In light of climate change and a severe drought that some experts say is the worst in state history, California Gov. Jerry Brown has signed Senate Bill 985, which aims to encourage the creation of reliable stormwater solutions to boost the state’s severely inadequate water supply.
The Santa Clarita Valley Signal says that this bill is the latest in a line of legislative actions aimed at improving water sustainability in the state. Specific information about the bill are as follows:
Senate Bill 985 improves the stormwater resource planning process to encourage the capture and use of stormwater and dry weather runoff. It requires stormwater resource plans to identify opportunities to use parks, school sites, government office buildings and complexes and other existing publicly owned lands to capture and reuse stormwater, among other requirements. Stormwater has the potential to supply up to 630,000 acre feet of water in Southern California and the Bay Area alone, roughly the equivalent of a year’s supply for the City of Los Angeles.
Now that SB 985 has been passed into law, California can expect to see a number of stormwater management projects taking place in the near future. The Natural Resources Defense Council has named the South Coast and the Bay Area as the best places to establish such projects, at present. Though, once additional research has been carried out, other regions could prove to be just as promising.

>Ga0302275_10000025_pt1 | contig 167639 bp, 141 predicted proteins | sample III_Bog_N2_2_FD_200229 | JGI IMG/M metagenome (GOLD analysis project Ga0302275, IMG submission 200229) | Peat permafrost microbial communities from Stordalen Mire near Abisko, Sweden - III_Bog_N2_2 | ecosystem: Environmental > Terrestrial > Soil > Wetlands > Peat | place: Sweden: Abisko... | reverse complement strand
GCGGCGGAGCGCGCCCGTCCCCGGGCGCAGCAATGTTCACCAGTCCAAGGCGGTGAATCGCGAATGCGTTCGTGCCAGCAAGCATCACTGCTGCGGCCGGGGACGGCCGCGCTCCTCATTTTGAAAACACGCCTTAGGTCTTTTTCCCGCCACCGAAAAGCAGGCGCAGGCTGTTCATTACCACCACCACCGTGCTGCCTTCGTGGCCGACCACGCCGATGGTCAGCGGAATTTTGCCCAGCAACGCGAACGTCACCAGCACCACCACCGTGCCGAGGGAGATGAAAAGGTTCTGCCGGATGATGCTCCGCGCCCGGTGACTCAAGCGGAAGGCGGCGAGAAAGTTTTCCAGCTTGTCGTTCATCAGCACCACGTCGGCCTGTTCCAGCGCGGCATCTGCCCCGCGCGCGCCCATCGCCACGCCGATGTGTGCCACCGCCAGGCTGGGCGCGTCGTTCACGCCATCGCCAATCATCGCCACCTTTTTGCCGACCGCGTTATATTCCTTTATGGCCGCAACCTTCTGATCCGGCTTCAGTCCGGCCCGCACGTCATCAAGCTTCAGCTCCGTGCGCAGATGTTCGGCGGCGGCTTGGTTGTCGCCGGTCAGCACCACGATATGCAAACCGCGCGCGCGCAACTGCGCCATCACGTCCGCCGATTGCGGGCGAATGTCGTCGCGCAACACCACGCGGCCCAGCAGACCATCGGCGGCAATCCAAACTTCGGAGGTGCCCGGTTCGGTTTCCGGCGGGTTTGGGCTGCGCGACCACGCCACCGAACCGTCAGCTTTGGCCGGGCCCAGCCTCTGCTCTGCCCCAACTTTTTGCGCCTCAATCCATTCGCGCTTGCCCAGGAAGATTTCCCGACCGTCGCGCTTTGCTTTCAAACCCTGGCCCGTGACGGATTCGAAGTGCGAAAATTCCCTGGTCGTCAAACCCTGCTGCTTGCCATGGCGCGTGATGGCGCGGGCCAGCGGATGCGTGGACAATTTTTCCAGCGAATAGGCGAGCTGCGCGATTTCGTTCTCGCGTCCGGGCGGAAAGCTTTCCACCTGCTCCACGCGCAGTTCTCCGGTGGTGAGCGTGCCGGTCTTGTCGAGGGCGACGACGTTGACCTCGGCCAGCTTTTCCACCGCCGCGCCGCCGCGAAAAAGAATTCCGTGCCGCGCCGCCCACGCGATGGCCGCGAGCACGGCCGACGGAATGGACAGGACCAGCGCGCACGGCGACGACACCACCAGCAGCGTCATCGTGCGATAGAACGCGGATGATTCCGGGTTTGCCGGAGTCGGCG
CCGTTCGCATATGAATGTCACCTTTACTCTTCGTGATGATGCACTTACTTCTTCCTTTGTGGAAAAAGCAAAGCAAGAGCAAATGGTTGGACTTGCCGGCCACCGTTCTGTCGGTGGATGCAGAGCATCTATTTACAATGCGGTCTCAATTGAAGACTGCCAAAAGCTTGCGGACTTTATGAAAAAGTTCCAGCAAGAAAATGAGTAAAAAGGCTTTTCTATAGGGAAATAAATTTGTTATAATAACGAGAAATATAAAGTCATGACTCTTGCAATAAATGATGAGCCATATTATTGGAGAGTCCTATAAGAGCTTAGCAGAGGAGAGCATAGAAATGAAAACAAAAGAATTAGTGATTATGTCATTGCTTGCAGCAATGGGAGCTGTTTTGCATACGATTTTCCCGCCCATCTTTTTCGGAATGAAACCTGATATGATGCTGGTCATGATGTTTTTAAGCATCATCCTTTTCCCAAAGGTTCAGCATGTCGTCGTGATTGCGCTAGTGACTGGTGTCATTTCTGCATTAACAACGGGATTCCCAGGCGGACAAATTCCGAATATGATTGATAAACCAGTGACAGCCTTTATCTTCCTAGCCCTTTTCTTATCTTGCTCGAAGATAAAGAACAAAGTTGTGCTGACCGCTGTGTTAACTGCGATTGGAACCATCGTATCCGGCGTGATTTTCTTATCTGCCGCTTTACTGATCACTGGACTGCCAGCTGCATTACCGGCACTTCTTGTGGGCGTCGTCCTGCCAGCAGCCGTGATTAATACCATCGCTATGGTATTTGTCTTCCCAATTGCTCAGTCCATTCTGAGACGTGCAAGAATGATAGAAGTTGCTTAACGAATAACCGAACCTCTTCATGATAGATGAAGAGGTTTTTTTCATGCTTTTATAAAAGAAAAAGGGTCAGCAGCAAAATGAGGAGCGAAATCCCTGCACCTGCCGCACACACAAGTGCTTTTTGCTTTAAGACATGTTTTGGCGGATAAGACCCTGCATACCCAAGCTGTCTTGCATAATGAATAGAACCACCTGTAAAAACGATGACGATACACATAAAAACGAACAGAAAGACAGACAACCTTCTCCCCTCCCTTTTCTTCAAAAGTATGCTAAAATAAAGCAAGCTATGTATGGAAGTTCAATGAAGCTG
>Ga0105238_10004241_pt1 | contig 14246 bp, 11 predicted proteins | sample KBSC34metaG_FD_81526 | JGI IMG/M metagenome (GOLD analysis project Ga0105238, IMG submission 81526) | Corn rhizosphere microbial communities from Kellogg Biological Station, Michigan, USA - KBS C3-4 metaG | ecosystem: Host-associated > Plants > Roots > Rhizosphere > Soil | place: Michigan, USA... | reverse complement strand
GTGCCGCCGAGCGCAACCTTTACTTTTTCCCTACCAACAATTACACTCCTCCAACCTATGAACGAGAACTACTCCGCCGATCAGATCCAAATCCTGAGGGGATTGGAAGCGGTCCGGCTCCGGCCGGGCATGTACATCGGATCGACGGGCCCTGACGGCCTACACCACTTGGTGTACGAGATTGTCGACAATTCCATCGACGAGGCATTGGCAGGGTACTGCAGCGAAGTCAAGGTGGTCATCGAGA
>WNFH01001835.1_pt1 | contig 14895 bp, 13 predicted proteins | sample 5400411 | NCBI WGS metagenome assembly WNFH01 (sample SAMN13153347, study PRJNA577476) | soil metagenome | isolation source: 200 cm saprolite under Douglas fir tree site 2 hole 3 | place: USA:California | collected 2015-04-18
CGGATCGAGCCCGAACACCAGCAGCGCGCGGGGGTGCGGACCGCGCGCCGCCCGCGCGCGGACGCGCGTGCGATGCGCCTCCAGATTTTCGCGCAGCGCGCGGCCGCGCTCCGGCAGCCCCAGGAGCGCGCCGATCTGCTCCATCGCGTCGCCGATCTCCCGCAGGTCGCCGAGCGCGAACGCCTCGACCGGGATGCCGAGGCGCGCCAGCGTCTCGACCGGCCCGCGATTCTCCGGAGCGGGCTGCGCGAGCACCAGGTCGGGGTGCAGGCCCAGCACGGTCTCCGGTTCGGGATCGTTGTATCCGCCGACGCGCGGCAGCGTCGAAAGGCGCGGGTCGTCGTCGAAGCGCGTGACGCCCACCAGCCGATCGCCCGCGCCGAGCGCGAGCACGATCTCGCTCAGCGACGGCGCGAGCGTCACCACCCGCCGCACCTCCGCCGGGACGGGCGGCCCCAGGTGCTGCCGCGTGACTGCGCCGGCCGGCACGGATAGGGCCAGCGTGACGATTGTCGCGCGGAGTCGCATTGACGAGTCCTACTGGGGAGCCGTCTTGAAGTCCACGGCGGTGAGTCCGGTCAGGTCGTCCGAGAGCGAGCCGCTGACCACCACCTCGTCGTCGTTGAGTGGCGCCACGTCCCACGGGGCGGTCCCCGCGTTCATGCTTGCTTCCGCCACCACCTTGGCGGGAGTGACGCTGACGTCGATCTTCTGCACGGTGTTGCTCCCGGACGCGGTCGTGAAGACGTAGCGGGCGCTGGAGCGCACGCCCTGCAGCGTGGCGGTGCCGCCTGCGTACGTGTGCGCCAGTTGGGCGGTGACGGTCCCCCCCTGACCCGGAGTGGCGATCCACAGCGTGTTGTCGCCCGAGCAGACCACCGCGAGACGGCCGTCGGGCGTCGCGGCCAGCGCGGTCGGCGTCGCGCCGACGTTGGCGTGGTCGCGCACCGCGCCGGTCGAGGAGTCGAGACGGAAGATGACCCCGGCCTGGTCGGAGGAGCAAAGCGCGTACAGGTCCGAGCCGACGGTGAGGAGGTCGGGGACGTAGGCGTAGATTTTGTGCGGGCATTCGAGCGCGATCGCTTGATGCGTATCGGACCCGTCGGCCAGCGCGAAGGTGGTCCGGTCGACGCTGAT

Fortunately for developers and government officials, there’s no shortage of commercial stormwater systems that can meet (or even exceed) their expectations, like StormChamber and SedimenTrap™.
This, however, doesn’t mean that planners can altogether skip the drawing board because even efficient runoff management systems need to take certain factors into account. For example, stormwater storage facilities shouldn’t just be large enough to hold great amounts of water; they should also be protected from contamination. In addition, these facilities should be located away from areas with large concentrations of people, like schools, for the public’s safety.
In fact, the Environmental Protection Agency encourages planners to implement low impact development (LID) strategies so that the risks associated with stormwater management can be mitigated.
One LID practice involves using adjacent trees and forests to absorb excess water and prevent it from contaminating streams, lakes, and groundwater supplies. California’s northern regions, with their redwood forests, seem to be a good place to implement these natural, yet effective stormwater management solutions.
Of course, recycling stormwater is just one way to boost the state’s water supplies. Hopefully, SB 985, and other legislation, will help to prepare California for more serious droughts that the experts say are certain to come in the future.
(Source: Governor signs stormwater capture bill, The Santa Clarita Valley Signal, September 25, 2014)